The metaverse is here.
Have you had your coffee?
What is the metaverse? Just thinking about it makes our brains hurt, and if you’re reading this right now, then yours probably does too. But don’t worry, we’re here to tell you all you need to know about this addition to the lexicon, and not in some Silicon Valley tech jargon way, but in a way that normal people can understand. To start by oversimplifying it, the metaverse is the next step in advancement of the web and branding as we know it.
First, let’s think about the different eras of the web. In the beginning, we had Web 1.0, which was the dawn of the internet. This was the age of AOL and AIM, and years before we had to worry about the power (and consequences) of social media.
Today, we operate in Web 2.0, where the internet is so ubiquitous, our grandparents don’t even need us to fix their computers anymore. For the most part, everyone understands that the internet connects all of us, and that regardless of hardware, many of us have access to the same internet, the same websites, and the same Instagram platform. Because of this, brands use social media platforms as powerful tools — employing them to increase reach and drive sales. In fact, companies have invested so much in social media marketing, the realm of influencers alone is now a $14 billion industry.
Now, with COVID-19 as the catalyst, and in an effort to stay connected with our communities, virtual worlds are becoming a more common way we experience life. Welcome to Web 3.0, which was ushered into life by gaming giants Roblox Corporation and Epic Games. Hosting virtual concerts during the pandemic with artists like Marshmello, Travis Scott, and Ariana Grande, Epic Games has attracted over 12.3 million live in-game viewers to the game Fortnite. Clearly, consumers are looking for interactive ways to consume media, and the brands on top of their game (sorry for the pun) are figuring how to play in this revolutionary space.
Ok, so back to the metaverse. What is it again? Augmented Reality (AR)? Virtual Reality (VR)? An AR-VR combo pack? Yes, and…
The metaverse, as Mark Zuckerberg (leader of the newly coined Meta) describes it, is a “virtual environment, where you can be present with people in digital spaces… an embodied internet that you can be inside of rather than just look at.” And so, at its core, the metaverse is a virtual space that you can immerse yourself into, where you can interact with your environment, other people, and, yep, (you guessed it) brands. As a concept, it promises so much potential for companies that Facebook (ugh, sorry… Meta) has made clear that they intend to transition from a social media company to a metaverse company.
Aside from the fact that brands will be left behind if they don’t jump on board, what is the allure of the metaverse? Well (as far as we can tell), it’s really about two main ideas— interoperability and decentralization.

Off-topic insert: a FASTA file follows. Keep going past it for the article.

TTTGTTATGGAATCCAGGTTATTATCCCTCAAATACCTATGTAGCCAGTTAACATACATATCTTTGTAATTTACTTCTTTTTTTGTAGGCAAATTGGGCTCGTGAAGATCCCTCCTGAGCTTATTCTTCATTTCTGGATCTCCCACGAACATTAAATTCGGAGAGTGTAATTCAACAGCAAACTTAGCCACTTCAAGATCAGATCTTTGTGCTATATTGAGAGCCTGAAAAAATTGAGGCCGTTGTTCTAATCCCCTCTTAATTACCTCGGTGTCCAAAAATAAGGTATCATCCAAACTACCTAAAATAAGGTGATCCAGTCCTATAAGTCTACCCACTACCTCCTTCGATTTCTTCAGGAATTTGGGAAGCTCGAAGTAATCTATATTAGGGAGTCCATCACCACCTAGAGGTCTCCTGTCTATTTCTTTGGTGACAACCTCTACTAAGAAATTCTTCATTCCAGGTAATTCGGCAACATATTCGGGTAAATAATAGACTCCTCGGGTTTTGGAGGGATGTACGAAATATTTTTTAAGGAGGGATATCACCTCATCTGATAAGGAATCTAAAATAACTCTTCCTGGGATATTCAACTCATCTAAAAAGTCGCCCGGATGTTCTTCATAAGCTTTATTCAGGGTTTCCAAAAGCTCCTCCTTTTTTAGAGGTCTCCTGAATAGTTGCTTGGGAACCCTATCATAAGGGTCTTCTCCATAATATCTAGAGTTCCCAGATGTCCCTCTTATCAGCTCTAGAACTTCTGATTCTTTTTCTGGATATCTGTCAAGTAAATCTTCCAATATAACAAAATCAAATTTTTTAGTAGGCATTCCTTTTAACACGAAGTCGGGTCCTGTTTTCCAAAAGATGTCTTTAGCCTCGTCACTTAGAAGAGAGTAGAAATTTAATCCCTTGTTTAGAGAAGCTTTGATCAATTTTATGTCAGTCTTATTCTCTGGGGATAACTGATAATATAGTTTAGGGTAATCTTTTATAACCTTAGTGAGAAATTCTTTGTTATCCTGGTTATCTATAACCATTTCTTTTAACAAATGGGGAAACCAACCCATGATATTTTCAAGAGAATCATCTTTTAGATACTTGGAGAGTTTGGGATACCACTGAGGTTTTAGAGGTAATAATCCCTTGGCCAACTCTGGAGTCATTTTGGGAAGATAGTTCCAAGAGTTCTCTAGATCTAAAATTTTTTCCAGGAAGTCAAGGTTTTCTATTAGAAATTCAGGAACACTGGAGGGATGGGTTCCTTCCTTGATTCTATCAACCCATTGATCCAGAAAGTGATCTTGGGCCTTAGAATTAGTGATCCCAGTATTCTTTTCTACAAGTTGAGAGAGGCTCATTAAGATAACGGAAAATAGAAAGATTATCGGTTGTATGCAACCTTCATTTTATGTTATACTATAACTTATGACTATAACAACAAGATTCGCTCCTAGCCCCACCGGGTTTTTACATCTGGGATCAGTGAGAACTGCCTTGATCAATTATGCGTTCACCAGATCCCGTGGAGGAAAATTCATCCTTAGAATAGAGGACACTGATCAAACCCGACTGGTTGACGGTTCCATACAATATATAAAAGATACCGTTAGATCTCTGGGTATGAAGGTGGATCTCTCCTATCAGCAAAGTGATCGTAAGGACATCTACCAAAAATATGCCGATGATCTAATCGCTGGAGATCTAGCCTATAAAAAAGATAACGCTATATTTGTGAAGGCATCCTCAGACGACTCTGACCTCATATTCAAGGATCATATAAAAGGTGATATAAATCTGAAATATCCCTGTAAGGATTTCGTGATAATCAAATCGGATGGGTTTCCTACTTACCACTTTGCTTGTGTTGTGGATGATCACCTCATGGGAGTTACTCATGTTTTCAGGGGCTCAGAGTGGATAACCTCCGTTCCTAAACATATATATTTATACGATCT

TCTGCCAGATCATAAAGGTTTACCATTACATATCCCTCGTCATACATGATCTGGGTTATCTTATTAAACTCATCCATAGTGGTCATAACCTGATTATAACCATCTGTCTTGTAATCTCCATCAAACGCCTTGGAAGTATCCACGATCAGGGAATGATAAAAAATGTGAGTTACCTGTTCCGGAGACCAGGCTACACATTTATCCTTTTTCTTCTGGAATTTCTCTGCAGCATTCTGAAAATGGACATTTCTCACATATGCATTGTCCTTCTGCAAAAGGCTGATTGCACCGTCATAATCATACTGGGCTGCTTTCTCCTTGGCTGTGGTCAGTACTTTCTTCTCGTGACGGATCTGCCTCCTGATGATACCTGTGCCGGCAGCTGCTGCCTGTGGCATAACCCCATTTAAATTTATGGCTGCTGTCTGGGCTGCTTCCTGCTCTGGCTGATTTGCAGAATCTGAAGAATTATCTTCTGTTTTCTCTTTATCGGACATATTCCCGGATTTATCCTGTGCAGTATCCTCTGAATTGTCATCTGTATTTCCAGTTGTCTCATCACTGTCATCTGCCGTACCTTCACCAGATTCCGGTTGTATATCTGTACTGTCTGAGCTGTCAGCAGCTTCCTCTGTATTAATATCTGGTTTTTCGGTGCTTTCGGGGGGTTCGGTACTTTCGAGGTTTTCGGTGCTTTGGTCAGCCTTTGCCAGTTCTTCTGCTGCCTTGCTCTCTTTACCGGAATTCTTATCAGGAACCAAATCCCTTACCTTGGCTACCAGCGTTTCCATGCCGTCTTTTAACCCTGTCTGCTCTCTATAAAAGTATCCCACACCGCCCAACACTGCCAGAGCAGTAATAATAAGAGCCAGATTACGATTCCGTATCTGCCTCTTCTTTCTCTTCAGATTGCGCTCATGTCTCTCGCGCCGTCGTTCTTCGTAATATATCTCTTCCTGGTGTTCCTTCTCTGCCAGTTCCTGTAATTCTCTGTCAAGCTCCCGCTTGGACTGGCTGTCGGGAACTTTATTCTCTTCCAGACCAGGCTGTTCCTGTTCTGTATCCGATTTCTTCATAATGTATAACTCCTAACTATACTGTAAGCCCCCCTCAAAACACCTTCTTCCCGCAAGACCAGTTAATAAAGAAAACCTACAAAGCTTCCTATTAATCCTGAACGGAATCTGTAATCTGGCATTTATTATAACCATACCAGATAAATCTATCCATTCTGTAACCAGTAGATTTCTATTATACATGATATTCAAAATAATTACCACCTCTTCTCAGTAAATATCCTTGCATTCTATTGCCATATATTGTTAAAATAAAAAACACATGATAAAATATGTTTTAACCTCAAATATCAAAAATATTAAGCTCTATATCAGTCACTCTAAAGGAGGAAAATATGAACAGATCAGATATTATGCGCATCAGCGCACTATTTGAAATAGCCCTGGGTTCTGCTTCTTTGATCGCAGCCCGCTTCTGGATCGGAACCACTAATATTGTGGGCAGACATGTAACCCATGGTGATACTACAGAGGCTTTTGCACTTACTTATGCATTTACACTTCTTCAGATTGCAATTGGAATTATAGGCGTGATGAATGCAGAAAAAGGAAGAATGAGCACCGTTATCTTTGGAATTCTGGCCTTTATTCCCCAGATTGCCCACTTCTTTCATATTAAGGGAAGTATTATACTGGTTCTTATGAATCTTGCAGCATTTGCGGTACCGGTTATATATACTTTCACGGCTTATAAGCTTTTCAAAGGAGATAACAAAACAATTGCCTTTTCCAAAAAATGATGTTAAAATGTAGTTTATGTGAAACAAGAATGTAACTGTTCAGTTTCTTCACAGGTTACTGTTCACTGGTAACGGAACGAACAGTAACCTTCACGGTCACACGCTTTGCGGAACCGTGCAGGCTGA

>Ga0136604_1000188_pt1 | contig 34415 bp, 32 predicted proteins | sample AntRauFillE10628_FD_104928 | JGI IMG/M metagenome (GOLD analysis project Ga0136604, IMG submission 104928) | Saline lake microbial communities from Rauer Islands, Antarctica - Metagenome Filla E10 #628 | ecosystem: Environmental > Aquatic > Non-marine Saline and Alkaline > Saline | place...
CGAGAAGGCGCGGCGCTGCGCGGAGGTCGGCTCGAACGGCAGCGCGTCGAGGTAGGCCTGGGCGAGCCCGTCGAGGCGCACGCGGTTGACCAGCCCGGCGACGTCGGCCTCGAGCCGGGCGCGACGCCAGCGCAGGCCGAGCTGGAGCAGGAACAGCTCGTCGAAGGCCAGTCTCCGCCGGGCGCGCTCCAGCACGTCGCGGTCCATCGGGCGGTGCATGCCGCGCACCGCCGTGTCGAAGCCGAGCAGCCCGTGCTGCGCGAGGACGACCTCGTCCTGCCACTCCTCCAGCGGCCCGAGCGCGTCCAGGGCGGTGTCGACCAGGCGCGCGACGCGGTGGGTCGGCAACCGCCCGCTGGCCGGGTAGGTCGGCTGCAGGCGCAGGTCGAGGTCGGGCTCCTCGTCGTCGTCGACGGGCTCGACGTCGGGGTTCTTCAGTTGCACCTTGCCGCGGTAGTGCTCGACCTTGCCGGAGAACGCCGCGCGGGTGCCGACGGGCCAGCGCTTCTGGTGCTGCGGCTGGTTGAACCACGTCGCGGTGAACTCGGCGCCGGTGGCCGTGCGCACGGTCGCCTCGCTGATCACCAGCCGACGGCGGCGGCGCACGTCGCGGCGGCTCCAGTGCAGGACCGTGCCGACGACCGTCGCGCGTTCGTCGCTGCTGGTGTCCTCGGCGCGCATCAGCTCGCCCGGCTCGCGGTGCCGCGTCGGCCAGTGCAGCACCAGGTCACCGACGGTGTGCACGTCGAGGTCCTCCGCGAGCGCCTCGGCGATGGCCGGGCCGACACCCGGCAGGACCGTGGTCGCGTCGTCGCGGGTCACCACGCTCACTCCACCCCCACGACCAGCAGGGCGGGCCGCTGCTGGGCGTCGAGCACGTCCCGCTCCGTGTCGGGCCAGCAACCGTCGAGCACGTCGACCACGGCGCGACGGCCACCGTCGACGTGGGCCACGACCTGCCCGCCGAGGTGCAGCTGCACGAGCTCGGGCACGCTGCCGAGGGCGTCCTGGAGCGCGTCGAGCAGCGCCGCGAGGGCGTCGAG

Interoperability is the thing that makes the metaverse the metaverse. Because of the fabric that connects the many unique and separate worlds, users can freely explore the entire landscape (universe?) from one account. This also equalizes the fields for startups and small businesses, as they would share certain assets and spaces with large corporations.
The second idea we mentioned is decentralization, which is appealing to consumers because it gives them the power to collaborate, co-own, and develop the metaverse space together, alongside their favorite brands. This consumer-driven creative landscape discourages monopolies and incentivizes user participation. Fans can interact with their favorite influencers, see close ups of what they’re wearing, eating, playing, doing, and explore what their space in the metaverse looks like. With social media today, you can shop directly from a post, clicking a shoppable link that takes you directly to the item you’ve just seen online. In the metaverse, the item you’re after could be an NFT that the influencer created themselves. Or, tickets to a virtual amusement park or football game or … you get the idea; there is no sky limiting the range here.
While there may be a bigger VR component in future iterations, In its infancy, the metaverse is not wholly reliant on VR capabilities, which is why AR is so important for its development. While VR requires a headset to participate, AR is currently accessible through most smartphones (follow most QR codes and you’ll find an AR experience). Mobile access to the metaverse (through your phone or other devices) will expose more users to the metaverse, propelling familiarity and engagement with this (currently amorphous) concept.
Right now, the metaverse is trending, so you may be wondering if it will rise and fall before you’ve even had time to finish this article. IS THIS ANOTHER FAD WE DON’T NEED TO SPEND TIME ON? Eh, maybe. But we doubt it. In 1995, Robert Metcalfe, inventor of the Ethernet (remember that?), wrote these infamous words: “I predict the Internet will go spectacularly supernova and in 1996 catastrophically collapse.”
Our advice? Don’t be like Robert Metcalfe. And hey, you’ve taken the first step by reading this post. Your next step… read another one. We’ve got a lot to learn.